When creating the wireframes digitally I get more organized and polished with my ideas. At this point I have to hammer out the final structure of the information that will be presented on the site, page by page. But this does not yet involve the visual layout, so let’s not confuse one with the other. The visual design and layout comes right after this stage. Many times clients start to pick things apart visually without understanding that the actual look and feel is not yet present; the wireframes are the bare bones, the skin comes next. I sometimes tend to make this mistake too, since I’m a visual person by nature I automatically see the color and fonts and graphics for a site when I’m in the wireframing stage. But doing this usually stalls the process. Sometimes it’s helpful if some new insight is produced which will enhance the presentation and layout of the page. If not, it’s not recommendable to go down that path. So I separate structure from presentation in my mind, and on the wireframe.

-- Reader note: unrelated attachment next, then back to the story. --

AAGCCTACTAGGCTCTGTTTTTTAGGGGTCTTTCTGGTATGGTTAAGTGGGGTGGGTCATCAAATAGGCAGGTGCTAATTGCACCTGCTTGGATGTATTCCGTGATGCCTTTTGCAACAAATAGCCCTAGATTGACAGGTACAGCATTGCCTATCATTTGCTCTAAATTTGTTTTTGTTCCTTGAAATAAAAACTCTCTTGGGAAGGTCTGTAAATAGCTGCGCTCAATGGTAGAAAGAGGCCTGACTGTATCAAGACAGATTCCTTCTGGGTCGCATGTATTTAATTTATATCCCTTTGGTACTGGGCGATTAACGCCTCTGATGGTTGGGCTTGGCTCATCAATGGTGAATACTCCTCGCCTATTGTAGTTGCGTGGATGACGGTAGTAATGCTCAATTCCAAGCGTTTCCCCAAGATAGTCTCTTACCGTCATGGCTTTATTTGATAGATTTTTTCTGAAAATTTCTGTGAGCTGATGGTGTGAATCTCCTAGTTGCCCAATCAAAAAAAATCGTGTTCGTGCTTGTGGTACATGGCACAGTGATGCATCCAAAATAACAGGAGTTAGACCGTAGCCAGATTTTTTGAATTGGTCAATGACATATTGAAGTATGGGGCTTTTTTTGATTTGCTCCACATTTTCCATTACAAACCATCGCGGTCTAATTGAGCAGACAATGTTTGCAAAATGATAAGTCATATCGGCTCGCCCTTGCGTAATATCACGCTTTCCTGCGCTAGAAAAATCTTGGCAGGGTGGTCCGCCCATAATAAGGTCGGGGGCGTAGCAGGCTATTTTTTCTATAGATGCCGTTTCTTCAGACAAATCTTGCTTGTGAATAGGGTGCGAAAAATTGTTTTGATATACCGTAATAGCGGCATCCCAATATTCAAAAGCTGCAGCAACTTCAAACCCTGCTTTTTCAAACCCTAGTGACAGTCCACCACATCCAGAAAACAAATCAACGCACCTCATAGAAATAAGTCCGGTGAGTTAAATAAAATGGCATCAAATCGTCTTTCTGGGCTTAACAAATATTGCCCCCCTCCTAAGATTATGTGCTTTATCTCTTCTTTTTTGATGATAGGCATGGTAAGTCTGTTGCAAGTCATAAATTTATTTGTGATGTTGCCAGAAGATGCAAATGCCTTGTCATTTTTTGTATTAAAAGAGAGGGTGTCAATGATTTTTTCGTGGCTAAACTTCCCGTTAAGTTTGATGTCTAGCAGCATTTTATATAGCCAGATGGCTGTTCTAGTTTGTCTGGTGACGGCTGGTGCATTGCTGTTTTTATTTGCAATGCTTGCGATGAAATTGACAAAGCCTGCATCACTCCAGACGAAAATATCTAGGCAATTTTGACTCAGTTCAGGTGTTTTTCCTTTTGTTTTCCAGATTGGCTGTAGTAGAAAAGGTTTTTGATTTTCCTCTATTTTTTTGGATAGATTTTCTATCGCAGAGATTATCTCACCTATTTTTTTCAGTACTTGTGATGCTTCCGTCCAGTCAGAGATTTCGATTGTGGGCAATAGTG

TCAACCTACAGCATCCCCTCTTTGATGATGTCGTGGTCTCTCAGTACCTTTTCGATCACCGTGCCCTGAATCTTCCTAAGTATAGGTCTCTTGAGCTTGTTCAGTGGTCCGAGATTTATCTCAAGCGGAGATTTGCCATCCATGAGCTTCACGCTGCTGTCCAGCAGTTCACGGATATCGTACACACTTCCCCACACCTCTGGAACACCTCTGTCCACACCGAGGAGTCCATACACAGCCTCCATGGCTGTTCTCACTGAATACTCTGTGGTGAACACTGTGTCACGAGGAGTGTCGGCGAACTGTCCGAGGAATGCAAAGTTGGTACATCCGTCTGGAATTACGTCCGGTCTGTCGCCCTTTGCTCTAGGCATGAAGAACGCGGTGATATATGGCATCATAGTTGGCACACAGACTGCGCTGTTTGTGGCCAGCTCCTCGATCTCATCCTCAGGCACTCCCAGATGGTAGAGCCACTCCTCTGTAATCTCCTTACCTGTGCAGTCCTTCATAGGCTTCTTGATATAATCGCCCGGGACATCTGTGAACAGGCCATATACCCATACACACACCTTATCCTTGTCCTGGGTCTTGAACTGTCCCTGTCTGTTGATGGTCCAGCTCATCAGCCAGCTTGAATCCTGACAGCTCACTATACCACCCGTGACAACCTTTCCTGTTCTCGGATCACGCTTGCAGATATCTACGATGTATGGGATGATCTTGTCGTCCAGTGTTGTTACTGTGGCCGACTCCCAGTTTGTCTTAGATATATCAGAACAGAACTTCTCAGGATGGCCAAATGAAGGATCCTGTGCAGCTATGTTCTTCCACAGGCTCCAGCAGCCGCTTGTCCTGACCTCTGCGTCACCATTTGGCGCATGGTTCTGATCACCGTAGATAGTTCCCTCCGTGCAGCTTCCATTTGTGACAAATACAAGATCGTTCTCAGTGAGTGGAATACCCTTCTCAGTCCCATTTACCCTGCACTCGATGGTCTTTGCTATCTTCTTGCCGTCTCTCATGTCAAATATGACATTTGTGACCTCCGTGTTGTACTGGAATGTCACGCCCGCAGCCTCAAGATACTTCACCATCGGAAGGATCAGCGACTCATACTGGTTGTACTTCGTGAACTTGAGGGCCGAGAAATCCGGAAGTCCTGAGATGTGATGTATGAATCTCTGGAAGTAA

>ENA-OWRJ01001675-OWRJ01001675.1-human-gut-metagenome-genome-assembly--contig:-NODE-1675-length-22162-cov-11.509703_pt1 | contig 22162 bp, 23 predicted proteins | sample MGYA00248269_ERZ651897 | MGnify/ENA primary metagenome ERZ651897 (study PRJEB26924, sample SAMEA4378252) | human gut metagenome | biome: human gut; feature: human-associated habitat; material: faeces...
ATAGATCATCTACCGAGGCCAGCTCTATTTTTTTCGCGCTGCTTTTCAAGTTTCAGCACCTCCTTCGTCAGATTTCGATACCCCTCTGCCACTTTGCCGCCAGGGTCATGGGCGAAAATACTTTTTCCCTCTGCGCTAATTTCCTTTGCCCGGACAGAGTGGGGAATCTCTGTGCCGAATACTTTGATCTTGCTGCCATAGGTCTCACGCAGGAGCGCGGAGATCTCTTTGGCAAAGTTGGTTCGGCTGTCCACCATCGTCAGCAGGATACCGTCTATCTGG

I group my information into blocks or components. The branding block, the header, the main navigation, the secondary navigation, the main content, the secondary content, the footer, and any images that may be distributed around the page. These are the basic informational elements present in most standard websites. Depending on the project scope, I also include additional elements such as a Flash component, or an ad banner. Four of the basic components are ubiquitous and appear on every single page without any modification: Branding, Header, Main Navigation, and Footer. So I place these in the Background layer. I group each additional section into a layer and display as needed. So the home page goes into a separate layer, the contact page into another, and so forth. I also color code the elements so it’s easier to understand, and display a key or legend at the bottom of the page for clarification purposes. Next to the key I also include the name of the client, the name of the page, and the date in case revisions are made.